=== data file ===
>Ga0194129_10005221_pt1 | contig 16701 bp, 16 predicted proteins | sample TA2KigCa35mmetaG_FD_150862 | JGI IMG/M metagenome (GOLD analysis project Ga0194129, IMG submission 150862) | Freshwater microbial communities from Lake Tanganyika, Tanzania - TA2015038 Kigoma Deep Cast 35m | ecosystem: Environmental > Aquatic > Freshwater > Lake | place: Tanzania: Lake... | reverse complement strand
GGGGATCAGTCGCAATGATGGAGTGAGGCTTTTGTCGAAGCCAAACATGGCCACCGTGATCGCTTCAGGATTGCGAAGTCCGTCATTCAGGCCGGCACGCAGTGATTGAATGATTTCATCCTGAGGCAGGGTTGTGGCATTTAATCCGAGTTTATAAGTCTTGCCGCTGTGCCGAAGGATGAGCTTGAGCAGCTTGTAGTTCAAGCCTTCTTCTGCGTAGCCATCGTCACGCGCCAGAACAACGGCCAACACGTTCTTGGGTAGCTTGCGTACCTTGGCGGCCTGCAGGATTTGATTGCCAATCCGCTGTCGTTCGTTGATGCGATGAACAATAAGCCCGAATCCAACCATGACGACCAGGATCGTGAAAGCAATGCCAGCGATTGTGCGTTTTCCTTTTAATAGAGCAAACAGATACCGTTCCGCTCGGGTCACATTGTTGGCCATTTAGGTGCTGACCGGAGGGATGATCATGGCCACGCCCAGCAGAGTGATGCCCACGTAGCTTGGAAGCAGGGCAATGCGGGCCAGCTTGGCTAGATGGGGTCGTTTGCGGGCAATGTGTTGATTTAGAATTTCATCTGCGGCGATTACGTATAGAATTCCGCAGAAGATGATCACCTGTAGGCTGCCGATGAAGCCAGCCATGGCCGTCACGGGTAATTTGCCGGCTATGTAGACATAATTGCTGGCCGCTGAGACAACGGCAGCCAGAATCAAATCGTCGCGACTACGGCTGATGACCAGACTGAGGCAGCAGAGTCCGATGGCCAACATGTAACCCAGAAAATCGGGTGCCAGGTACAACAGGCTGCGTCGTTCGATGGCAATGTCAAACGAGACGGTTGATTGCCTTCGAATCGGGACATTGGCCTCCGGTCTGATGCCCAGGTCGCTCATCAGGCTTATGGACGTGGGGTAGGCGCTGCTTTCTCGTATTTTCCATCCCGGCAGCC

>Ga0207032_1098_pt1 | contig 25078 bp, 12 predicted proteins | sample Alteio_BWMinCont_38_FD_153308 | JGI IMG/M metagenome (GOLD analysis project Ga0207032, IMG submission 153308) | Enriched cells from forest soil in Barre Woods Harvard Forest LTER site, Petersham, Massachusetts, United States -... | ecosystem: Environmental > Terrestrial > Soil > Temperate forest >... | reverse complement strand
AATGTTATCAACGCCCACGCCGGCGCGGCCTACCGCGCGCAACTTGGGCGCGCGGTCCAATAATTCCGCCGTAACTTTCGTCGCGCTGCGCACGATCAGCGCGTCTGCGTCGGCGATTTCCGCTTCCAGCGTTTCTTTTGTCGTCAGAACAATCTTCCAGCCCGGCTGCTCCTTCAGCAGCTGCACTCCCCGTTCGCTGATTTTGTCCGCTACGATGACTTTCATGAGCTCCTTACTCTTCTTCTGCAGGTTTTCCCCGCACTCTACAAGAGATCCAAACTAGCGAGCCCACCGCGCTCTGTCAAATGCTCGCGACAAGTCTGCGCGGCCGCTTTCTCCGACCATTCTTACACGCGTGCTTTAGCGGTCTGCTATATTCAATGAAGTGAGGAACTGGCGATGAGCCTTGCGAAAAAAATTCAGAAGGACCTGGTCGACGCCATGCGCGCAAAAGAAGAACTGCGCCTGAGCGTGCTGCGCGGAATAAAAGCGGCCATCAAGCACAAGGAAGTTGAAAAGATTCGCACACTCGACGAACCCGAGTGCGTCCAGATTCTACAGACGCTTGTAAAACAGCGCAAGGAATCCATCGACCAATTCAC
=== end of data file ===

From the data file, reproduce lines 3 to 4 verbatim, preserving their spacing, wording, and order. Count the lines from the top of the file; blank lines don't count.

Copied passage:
>Ga0207032_1098_pt1 | contig 25078 bp, 12 predicted proteins | sample Alteio_BWMinCont_38_FD_153308 | JGI IMG/M metagenome (GOLD analysis project Ga0207032, IMG submission 153308) | Enriched cells from forest soil in Barre Woods Harvard Forest LTER site, Petersham, Massachusetts, United States -... | ecosystem: Environmental > Terrestrial > Soil > Temperate forest >... | reverse complement strand
AATGTTATCAACGCCCACGCCGGCGCGGCCTACCGCGCGCAACTTGGGCGCGCGGTCCAATAATTCCGCCGTAACTTTCGTCGCGCTGCGCACGATCAGCGCGTCTGCGTCGGCGATTTCCGCTTCCAGCGTTTCTTTTGTCGTCAGAACAATCTTCCAGCCCGGCTGCTCCTTCAGCAGCTGCACTCCCCGTTCGCTGATTTTGTCCGCTACGATGACTTTCATGAGCTCCTTACTCTTCTTCTGCAGGTTTTCCCCGCACTCTACAAGAGATCCAAACTAGCGAGCCCACCGCGCTCTGTCAAATGCTCGCGACAAGTCTGCGCGGCCGCTTTCTCCGACCATTCTTACACGCGTGCTTTAGCGGTCTGCTATATTCAATGAAGTGAGGAACTGGCGATGAGCCTTGCGAAAAAAATTCAGAAGGACCTGGTCGACGCCATGCGCGCAAAAGAAGAACTGCGCCTGAGCGTGCTGCGCGGAATAAAAGCGGCCATCAAGCACAAGGAAGTTGAAAAGATTCGCACACTCGACGAACCCGAGTGCGTCCAGATTCTACAGACGCTTGTAAAACAGCGCAAGGAATCCATCGACCAATTCAC